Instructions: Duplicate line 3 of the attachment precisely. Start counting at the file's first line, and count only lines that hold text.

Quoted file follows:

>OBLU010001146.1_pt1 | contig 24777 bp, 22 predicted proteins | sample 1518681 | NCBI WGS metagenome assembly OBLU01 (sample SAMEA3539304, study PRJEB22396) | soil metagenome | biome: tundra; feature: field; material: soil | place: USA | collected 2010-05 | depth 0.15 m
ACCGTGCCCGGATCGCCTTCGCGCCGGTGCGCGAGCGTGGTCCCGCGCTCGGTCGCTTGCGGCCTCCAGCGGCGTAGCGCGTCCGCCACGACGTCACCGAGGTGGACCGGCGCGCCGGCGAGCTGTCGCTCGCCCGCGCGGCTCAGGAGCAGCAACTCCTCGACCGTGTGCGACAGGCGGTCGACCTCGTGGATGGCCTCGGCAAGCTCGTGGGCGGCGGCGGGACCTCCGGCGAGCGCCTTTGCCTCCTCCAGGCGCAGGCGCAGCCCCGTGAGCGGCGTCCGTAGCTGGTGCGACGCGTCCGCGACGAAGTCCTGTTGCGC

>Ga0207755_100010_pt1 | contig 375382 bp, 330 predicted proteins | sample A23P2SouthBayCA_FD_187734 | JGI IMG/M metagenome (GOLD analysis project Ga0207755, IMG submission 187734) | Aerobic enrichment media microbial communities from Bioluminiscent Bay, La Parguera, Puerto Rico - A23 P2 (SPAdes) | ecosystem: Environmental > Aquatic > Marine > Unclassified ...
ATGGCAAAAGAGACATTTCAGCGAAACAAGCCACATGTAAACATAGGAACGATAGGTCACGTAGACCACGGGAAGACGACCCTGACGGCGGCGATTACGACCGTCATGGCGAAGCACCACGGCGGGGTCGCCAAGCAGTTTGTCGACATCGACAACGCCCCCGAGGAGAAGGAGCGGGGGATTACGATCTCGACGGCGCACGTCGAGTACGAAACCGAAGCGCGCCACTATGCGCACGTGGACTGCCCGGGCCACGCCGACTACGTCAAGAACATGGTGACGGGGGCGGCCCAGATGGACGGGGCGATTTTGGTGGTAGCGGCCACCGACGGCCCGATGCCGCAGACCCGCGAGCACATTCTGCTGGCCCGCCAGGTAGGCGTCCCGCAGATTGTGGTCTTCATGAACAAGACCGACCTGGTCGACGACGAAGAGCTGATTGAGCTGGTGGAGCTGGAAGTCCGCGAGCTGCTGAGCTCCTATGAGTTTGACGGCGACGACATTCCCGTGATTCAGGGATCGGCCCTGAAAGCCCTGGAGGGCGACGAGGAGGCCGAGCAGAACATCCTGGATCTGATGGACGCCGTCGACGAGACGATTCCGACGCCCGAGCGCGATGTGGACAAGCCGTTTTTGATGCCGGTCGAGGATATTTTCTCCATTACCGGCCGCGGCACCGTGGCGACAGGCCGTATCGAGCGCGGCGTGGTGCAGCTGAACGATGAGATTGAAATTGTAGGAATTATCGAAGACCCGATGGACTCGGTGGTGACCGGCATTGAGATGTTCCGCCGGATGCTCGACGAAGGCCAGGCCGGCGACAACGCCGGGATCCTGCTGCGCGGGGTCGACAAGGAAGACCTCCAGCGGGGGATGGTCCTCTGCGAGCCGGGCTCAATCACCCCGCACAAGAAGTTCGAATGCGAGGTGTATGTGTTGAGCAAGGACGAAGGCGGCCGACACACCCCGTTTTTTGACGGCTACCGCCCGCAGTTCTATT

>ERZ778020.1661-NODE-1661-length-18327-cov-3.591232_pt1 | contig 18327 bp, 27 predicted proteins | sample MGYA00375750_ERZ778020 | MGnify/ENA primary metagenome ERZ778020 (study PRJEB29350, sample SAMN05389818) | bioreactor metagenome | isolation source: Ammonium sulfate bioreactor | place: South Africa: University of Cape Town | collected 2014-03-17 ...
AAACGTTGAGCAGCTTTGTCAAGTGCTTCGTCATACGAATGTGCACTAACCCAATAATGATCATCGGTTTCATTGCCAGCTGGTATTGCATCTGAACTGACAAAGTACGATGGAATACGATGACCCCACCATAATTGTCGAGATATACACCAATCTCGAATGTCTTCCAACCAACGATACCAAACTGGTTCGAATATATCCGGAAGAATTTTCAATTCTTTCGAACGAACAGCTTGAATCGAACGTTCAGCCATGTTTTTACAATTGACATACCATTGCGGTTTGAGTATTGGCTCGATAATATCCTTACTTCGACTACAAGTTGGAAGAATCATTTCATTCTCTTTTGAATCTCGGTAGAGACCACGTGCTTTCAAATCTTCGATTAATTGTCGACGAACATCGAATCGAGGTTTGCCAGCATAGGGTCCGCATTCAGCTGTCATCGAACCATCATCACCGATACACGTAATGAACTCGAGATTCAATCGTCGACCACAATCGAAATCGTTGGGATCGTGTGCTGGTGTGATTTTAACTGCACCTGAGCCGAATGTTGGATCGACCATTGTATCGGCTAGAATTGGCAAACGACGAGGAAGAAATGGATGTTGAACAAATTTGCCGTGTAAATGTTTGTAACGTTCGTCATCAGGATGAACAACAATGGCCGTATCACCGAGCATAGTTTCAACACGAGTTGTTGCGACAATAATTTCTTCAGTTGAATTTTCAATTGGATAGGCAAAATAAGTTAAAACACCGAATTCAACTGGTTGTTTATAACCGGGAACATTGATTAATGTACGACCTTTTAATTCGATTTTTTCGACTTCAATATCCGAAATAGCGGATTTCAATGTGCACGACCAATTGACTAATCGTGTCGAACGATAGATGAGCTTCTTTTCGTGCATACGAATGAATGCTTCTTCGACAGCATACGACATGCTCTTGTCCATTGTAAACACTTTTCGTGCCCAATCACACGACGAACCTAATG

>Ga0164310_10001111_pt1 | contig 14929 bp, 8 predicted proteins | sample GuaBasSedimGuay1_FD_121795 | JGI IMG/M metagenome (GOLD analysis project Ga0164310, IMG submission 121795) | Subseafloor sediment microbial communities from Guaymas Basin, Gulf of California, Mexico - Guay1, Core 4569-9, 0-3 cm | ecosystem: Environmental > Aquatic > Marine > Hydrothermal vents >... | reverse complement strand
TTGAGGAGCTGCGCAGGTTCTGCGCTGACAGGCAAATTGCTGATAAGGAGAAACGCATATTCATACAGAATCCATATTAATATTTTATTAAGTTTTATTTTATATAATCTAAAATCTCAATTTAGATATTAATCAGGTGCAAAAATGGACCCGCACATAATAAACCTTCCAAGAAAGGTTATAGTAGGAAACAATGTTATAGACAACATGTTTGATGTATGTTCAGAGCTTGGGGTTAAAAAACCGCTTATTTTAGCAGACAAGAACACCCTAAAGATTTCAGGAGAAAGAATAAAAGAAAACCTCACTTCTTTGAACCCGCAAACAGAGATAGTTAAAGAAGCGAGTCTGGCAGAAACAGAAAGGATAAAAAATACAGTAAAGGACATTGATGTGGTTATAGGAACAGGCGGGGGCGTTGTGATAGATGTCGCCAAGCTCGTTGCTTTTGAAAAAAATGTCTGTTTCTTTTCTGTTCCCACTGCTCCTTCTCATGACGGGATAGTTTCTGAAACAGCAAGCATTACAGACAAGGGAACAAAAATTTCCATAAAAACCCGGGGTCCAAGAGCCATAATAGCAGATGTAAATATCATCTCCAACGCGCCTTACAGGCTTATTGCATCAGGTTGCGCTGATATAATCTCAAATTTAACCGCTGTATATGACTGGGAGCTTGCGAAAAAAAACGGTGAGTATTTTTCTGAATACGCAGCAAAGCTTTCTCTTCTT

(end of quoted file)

>Ga0207755_100010_pt1 | contig 375382 bp, 330 predicted proteins | sample A23P2SouthBayCA_FD_187734 | JGI IMG/M metagenome (GOLD analysis project Ga0207755, IMG submission 187734) | Aerobic enrichment media microbial communities from Bioluminiscent Bay, La Parguera, Puerto Rico - A23 P2 (SPAdes) | ecosystem: Environmental > Aquatic > Marine > Unclassified ...